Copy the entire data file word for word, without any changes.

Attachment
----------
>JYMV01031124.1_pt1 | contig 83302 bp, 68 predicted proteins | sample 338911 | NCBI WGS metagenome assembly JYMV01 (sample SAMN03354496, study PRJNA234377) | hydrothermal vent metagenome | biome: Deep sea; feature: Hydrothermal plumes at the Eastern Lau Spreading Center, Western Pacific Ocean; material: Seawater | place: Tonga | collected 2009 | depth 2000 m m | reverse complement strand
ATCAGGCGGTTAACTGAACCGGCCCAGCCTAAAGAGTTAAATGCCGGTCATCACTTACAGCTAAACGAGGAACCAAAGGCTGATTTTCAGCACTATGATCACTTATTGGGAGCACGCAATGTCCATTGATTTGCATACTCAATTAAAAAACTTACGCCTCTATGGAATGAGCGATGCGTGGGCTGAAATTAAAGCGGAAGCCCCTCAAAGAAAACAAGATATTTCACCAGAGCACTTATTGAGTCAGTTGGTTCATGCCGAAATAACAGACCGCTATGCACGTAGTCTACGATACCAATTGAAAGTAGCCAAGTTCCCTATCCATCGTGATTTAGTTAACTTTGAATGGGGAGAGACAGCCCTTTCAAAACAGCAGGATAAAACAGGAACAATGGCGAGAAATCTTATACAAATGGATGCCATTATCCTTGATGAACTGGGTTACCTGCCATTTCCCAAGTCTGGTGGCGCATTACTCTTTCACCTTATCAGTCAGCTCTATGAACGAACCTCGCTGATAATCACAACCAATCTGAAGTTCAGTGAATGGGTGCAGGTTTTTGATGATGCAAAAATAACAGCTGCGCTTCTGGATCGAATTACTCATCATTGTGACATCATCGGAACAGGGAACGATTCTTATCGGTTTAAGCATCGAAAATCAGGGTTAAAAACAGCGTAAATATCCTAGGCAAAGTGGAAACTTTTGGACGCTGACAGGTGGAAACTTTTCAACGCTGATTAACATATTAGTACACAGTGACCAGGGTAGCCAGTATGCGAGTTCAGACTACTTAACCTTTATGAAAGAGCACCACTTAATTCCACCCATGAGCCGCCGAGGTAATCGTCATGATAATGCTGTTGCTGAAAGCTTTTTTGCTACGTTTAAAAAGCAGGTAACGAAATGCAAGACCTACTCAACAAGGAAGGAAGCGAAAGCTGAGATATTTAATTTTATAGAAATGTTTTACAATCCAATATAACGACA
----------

>JYMV01031124.1_pt1 | contig 83302 bp, 68 predicted proteins | sample 338911 | NCBI WGS metagenome assembly JYMV01 (sample SAMN03354496, study PRJNA234377) | hydrothermal vent metagenome | biome: Deep sea; feature: Hydrothermal plumes at the Eastern Lau Spreading Center, Western Pacific Ocean; material: Seawater | place: Tonga | collected 2009 | depth 2000 m m | reverse complement strand
ATCAGGCGGTTAACTGAACCGGCCCAGCCTAAAGAGTTAAATGCCGGTCATCACTTACAGCTAAACGAGGAACCAAAGGCTGATTTTCAGCACTATGATCACTTATTGGGAGCACGCAATGTCCATTGATTTGCATACTCAATTAAAAAACTTACGCCTCTATGGAATGAGCGATGCGTGGGCTGAAATTAAAGCGGAAGCCCCTCAAAGAAAACAAGATATTTCACCAGAGCACTTATTGAGTCAGTTGGTTCATGCCGAAATAACAGACCGCTATGCACGTAGTCTACGATACCAATTGAAAGTAGCCAAGTTCCCTATCCATCGTGATTTAGTTAACTTTGAATGGGGAGAGACAGCCCTTTCAAAACAGCAGGATAAAACAGGAACAATGGCGAGAAATCTTATACAAATGGATGCCATTATCCTTGATGAACTGGGTTACCTGCCATTTCCCAAGTCTGGTGGCGCATTACTCTTTCACCTTATCAGTCAGCTCTATGAACGAACCTCGCTGATAATCACAACCAATCTGAAGTTCAGTGAATGGGTGCAGGTTTTTGATGATGCAAAAATAACAGCTGCGCTTCTGGATCGAATTACTCATCATTGTGACATCATCGGAACAGGGAACGATTCTTATCGGTTTAAGCATCGAAAATCAGGGTTAAAAACAGCGTAAATATCCTAGGCAAAGTGGAAACTTTTGGACGCTGACAGGTGGAAACTTTTCAACGCTGATTAACATATTAGTACACAGTGACCAGGGTAGCCAGTATGCGAGTTCAGACTACTTAACCTTTATGAAAGAGCACCACTTAATTCCACCCATGAGCCGCCGAGGTAATCGTCATGATAATGCTGTTGCTGAAAGCTTTTTTGCTACGTTTAAAAAGCAGGTAACGAAATGCAAGACCTACTCAACAAGGAAGGAAGCGAAAGCTGAGATATTTAATTTTATAGAAATGTTTTACAATCCAATATAACGACA